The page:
A safari jacket or bush jacket also known as a “shacket” is a garment originally designed for the purpose of going on safari in the African bush. When paired with trousers or shorts, it becomes a safari suit. A safari jacket is commonly a lightweight cotton drill or lighter poplin jacket, traditionally khaki in color, with a self-belt, epaulets, four or more expandable bellows pockets and often with cartridge loops.
Lightweight, light-coloured uniforms were worn by European soldiers serving in warm climates from the 19th century and, little altered, throughout World War II. They typically featured epaulettes, pleated pockets, belts and other features later found on safari jackets.
The earliest reference to a 'safari suit' listed in The Oxford English Dictionary is from an American newspaper in 1935. In 1936, author and adventurer Ernest Hemingway designed a 'bush jacket' which was made by Willis & Geiger Outfitters. In 1939, Abercrombie & Fitch advertised safari jackets, shorts and trousers, of 'coat shirt style' for sports and leisure wear.
In the 1960s and 1970s, safari suits became fashionable thanks to designer versions for men and women by, for example, French designers Ted Lapidus and Yves Saint Laurent, both of whom are among those credited with inventing and popularising the look.
On 7 March 1974, male politicians in the Northern Territory were given permission by the Speaker of the House Les MacFarlane to wear safari suits during sittings of the Northern Territory Legislative Assembly. It was granted at the request of the Leader of the Opposition, Mr Jon Isaacs. The Speaker of the House said:
Honourable members, I have received a further request that the standard of male dress be relaxed to include safari jackets. I have been in touch with the federal parliament and I find that the Speaker, Sir Billy Snedden, is allowing safari jackets with shirt and tie. He also allows one member to wear a safari jacket over an open-necked shirt. Therefore, I have decided to accept safari jackets as suitable dress in the Assembly. I must say that I do this very reluctantly because I feel that we have relaxed our standards too far. However, the precedent has been set. I might add that I will not allow T-shirts.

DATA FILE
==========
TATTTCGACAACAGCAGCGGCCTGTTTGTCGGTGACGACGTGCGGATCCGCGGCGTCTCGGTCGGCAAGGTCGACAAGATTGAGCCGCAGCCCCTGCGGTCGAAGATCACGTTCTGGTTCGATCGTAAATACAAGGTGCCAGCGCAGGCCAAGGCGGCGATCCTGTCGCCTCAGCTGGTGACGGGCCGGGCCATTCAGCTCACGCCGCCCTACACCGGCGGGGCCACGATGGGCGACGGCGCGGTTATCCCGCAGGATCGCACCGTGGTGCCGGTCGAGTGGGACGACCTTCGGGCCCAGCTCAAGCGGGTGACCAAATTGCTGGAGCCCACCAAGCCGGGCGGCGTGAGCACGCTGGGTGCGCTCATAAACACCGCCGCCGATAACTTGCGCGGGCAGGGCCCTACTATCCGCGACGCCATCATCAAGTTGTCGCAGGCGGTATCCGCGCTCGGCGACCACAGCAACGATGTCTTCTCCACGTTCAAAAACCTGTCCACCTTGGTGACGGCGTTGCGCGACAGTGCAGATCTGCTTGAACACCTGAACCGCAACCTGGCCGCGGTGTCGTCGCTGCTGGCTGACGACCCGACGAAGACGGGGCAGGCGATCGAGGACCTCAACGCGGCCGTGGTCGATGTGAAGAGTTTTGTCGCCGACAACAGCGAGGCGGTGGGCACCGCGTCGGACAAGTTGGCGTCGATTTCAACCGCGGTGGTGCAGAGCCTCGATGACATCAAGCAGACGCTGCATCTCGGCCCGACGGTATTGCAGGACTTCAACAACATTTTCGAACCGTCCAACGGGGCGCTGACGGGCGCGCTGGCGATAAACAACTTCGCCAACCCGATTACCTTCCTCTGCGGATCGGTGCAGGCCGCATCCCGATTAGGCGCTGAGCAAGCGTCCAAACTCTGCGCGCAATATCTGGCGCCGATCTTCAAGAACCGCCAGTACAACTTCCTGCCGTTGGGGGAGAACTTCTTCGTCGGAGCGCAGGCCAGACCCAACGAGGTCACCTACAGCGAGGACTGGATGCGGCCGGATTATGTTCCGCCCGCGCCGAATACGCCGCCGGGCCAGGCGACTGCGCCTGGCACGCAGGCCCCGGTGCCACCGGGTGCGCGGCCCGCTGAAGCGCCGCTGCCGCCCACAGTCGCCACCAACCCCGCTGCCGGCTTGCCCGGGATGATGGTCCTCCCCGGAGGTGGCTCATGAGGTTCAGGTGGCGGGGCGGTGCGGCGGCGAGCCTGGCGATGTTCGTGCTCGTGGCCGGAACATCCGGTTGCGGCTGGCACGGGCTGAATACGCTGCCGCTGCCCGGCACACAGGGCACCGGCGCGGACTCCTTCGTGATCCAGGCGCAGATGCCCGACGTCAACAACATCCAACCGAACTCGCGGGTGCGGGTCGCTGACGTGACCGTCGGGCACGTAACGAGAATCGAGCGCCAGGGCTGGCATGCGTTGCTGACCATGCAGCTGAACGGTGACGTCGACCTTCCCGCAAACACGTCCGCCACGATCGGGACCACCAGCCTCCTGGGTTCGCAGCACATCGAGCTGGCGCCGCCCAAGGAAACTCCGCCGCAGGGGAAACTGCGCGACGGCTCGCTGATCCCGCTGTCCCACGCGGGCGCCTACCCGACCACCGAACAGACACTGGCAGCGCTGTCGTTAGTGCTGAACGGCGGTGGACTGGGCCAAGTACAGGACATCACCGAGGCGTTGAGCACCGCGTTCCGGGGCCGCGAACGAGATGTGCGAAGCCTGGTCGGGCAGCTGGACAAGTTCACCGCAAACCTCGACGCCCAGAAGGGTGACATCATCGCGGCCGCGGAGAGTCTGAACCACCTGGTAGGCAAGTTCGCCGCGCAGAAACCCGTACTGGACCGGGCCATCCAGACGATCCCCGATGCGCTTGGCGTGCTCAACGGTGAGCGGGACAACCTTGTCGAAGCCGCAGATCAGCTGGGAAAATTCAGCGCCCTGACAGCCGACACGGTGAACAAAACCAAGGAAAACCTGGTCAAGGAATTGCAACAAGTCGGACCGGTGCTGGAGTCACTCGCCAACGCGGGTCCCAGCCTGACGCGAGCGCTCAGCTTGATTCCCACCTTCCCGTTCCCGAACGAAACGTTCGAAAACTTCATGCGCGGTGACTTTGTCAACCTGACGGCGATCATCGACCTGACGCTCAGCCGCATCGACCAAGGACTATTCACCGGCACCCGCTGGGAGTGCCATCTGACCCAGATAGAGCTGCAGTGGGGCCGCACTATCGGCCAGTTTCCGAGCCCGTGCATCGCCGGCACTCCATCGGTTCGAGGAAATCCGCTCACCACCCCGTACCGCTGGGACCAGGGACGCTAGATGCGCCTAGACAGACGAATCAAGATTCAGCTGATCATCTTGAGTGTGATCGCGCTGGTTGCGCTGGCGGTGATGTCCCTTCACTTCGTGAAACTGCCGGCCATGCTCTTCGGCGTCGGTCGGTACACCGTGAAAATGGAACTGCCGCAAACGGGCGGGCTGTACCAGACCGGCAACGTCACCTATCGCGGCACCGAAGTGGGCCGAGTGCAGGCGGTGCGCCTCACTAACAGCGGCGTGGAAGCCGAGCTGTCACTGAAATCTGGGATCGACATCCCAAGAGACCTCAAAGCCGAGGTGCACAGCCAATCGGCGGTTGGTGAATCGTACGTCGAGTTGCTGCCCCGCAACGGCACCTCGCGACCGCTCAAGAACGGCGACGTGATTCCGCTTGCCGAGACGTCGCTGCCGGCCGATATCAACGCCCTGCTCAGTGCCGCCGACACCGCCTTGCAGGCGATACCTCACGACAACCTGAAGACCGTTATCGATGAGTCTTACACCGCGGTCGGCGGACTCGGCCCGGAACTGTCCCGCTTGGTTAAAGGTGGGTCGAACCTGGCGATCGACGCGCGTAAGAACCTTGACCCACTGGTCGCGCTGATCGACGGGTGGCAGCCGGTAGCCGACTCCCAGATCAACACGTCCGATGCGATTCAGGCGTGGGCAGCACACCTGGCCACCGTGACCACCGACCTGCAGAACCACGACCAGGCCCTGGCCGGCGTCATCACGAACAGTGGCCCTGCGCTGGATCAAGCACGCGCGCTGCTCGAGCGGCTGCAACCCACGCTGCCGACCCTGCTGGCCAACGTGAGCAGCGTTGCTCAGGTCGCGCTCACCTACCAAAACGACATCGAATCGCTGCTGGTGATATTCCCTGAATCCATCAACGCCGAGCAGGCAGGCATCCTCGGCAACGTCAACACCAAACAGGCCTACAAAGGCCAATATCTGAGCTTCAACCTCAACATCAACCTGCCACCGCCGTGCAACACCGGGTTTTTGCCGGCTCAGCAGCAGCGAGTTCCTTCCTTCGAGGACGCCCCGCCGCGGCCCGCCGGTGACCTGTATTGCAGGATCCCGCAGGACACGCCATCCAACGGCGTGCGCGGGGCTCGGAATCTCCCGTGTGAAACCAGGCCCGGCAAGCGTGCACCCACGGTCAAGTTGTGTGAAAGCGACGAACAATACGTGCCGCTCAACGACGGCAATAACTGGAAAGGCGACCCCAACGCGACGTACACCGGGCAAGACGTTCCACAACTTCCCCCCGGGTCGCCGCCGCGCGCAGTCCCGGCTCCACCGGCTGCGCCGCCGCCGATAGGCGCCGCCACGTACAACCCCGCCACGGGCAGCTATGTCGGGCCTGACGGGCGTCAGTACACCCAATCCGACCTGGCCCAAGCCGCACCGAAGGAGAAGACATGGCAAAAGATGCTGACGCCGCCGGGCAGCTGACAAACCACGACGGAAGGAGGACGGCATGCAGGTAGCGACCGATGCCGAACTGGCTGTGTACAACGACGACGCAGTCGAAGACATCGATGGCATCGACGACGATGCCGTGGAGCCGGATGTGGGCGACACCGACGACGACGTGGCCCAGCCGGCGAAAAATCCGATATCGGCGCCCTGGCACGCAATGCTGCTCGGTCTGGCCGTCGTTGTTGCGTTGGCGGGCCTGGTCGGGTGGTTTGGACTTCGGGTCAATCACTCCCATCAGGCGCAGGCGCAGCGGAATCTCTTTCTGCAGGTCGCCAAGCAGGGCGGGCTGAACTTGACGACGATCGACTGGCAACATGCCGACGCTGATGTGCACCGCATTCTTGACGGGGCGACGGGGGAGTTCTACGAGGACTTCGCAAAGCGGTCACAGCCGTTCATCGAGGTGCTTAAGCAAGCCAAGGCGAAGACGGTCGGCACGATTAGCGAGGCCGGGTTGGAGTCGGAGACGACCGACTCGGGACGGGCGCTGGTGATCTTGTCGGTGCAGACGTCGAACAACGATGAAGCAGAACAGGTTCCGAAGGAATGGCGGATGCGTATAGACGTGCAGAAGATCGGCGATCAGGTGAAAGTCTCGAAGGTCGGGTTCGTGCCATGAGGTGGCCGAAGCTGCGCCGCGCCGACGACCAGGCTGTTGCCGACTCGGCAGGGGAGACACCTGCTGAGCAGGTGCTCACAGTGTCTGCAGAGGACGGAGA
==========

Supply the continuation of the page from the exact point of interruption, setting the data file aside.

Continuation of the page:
In India, the safari suit gained popularity through the 1970s influenced to a large degree by films (James Bond/Roger Moore) and some fashions trends from the west for warmer climates. The safari suit in India gained prominence when local synthetic fibre manufacture and supply was significantly increased in the later half of the 1970s.
Reliance Industries and other textile manufactures set up synthetic fibre plants in India significantly reducing the price of synthetic fibre and the Indian middle class jumped at the opportunity to be well dressed in a fabric which, though unsuited to India's climate was fairly cheap, easy to maintain and long-lasting. The safari suit continued to be the de facto business attire, particularly in government/public sectors and the SMB arena in India, through the late-1990s. With India's growth over the 1990s, liberalization and with the middle class suddenly having more disposable income, the younger generations began to gravitate towards more modern western fashions such as suits and other business attire. Although it is still visible in some parts of India, the Safari suit is now indelibly associated with the so-called License Raj – the slow, inefficient Indian bureaucracy of the 1970s and the 1980s.
Beginning in the mid 2010s, a variant of the bush jacket, known as a shirt jacket or shacket, underwent a revival in the UK and Europe due to the popularisation of vintage workwear by the hipster subculture. These were frequently made from blue denim, cambric, seersucker, heavy cotton in olive green or khaki, natural linen, or camouflage cloth, and featured patch pockets. Some had the epaulets, belt, and pocket flaps of the traditional safari jacket, while others did not.
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